Woodland cemetery

A woodland cemetery is a cemetery where the original landscape with existing trees has been given much influence on the landscape architecture of the cemetery, and where the graves are fitted in among the trees. A woodland cemetery is designed so that the landscape is given a more prominent position, and grave monuments, chapels and other buildings are given less prominent positions. The trees of the cemetery might originally have been a woodland or a tighter forest where a portion of the trees have been removed, and some of the trees might be planted as well. Among famous woodland cemeteries that became models for other cemeteries of similar design are the Munich Waldfriedhof of 1907 in Germany, often mentioned as the first woodland cemetery, and Skogskyrkogården outside of Stockholm in Sweden which is declared a world heritage site. The Woodlands (Philadelphia), an arboretum which was turned into a Victorian rural cemetery in 1840, is a National Historic Landmark District.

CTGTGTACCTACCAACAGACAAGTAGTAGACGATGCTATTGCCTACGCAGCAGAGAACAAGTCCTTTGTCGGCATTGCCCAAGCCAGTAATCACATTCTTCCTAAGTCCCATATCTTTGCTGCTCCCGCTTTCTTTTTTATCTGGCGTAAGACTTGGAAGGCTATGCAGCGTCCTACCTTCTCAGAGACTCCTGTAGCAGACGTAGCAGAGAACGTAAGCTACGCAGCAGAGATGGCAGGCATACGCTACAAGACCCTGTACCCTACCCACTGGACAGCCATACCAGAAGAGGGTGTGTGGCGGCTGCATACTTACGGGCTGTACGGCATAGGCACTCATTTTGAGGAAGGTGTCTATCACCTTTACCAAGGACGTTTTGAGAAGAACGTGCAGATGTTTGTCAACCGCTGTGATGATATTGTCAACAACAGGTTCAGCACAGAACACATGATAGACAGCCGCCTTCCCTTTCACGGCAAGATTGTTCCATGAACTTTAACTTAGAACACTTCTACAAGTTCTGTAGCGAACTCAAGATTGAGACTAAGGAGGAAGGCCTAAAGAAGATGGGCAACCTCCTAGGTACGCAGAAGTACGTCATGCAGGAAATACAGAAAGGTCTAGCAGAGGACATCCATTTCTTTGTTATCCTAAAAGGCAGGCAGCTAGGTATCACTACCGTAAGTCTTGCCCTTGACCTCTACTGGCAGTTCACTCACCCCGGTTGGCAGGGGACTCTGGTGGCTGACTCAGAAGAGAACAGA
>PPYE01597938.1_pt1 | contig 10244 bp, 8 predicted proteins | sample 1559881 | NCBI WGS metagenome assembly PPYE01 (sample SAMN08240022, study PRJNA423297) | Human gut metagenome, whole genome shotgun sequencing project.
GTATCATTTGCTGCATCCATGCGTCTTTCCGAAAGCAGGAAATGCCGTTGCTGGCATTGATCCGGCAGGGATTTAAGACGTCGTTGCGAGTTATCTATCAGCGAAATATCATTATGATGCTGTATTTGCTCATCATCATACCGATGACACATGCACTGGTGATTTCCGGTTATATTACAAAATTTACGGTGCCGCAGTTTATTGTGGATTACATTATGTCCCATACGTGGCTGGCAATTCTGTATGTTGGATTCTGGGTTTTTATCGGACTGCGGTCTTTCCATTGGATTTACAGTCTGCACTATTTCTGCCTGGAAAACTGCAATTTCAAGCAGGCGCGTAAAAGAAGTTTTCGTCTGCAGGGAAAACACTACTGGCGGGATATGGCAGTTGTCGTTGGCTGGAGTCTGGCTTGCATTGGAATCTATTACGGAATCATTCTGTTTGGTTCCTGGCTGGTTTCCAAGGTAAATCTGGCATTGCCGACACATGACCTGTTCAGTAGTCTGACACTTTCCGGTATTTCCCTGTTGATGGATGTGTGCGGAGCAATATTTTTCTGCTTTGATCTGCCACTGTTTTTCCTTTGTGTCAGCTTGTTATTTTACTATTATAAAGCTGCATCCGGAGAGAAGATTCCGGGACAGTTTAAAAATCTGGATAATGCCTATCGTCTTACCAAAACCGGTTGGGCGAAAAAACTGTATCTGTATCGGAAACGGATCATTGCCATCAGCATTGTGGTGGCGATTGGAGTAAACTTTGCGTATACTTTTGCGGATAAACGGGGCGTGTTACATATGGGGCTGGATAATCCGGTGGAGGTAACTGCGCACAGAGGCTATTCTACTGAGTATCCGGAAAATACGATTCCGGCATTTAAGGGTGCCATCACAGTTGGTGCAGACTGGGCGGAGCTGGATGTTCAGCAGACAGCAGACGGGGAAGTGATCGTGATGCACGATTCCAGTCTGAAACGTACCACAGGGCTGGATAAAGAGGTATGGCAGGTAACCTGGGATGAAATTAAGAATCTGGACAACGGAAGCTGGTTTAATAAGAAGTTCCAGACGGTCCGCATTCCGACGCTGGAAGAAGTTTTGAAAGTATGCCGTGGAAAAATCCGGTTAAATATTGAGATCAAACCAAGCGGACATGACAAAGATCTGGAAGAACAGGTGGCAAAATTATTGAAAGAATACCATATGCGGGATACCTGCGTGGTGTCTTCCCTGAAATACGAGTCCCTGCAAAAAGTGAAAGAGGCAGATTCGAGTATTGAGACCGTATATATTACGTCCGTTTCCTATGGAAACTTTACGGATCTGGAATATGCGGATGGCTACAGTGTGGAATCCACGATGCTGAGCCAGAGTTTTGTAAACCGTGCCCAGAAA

The best-known woodland cemeteries are the large ones constructed by well-known architects; however, there are also several woodland cemeteries in northernmost Sweden that predate both Skogskyrkogården and the German Waldfriedhof style. The woodland cemetery in Karesuando in the northernmost municipality of the country, Kiruna Municipality, was consecrated in 1816.

The avant-garde composer Karlheinz Stockhausen is buried in the woodland cemetery overlooking Kürten.

See alsoEdit

ReferencesEdit

  • Constant, Caroline The Woodland Cemetery: Toward a Spiritual Landscape. Byggförlaget 1994, ISBN 91-7988-060-6 esp. chapter 3